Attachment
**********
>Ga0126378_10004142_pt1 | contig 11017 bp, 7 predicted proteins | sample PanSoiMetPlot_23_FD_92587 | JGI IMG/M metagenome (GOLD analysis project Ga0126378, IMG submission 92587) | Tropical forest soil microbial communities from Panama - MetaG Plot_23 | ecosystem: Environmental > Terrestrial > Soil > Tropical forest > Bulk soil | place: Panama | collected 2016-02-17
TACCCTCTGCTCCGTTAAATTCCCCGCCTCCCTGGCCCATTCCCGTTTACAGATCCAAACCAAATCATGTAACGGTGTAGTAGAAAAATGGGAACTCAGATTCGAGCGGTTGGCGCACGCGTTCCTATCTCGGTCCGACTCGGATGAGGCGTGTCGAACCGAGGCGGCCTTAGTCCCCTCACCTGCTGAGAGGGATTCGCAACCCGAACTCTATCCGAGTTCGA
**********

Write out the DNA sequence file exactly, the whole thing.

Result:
>Ga0126378_10004142_pt1 | contig 11017 bp, 7 predicted proteins | sample PanSoiMetPlot_23_FD_92587 | JGI IMG/M metagenome (GOLD analysis project Ga0126378, IMG submission 92587) | Tropical forest soil microbial communities from Panama - MetaG Plot_23 | ecosystem: Environmental > Terrestrial > Soil > Tropical forest > Bulk soil | place: Panama | collected 2016-02-17
TACCCTCTGCTCCGTTAAATTCCCCGCCTCCCTGGCCCATTCCCGTTTACAGATCCAAACCAAATCATGTAACGGTGTAGTAGAAAAATGGGAACTCAGATTCGAGCGGTTGGCGCACGCGTTCCTATCTCGGTCCGACTCGGATGAGGCGTGTCGAACCGAGGCGGCCTTAGTCCCCTCACCTGCTGAGAGGGATTCGCAACCCGAACTCTATCCGAGTTCGA